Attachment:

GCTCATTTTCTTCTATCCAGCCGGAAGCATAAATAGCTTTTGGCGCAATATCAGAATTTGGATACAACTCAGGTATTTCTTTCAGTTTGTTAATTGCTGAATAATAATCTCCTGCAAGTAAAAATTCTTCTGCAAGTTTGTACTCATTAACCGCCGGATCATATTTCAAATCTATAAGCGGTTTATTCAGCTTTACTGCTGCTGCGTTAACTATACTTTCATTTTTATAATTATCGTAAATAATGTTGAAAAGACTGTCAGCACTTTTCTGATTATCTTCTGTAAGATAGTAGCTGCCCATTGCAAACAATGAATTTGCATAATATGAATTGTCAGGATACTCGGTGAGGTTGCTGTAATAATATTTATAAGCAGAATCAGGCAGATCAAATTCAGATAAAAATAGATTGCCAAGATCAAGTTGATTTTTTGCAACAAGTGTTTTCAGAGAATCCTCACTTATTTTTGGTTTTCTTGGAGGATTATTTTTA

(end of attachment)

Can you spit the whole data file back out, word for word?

GCTCATTTTCTTCTATCCAGCCGGAAGCATAAATAGCTTTTGGCGCAATATCAGAATTTGGATACAACTCAGGTATTTCTTTCAGTTTGTTAATTGCTGAATAATAATCTCCTGCAAGTAAAAATTCTTCTGCAAGTTTGTACTCATTAACCGCCGGATCATATTTCAAATCTATAAGCGGTTTATTCAGCTTTACTGCTGCTGCGTTAACTATACTTTCATTTTTATAATTATCGTAAATAATGTTGAAAAGACTGTCAGCACTTTTCTGATTATCTTCTGTAAGATAGTAGCTGCCCATTGCAAACAATGAATTTGCATAATATGAATTGTCAGGATACTCGGTGAGGTTGCTGTAATAATATTTATAAGCAGAATCAGGCAGATCAAATTCAGATAAAAATAGATTGCCAAGATCAAGTTGATTTTTTGCAACAAGTGTTTTCAGAGAATCCTCACTTATTTTTGGTTTTCTTGGAGGATTATTTTTA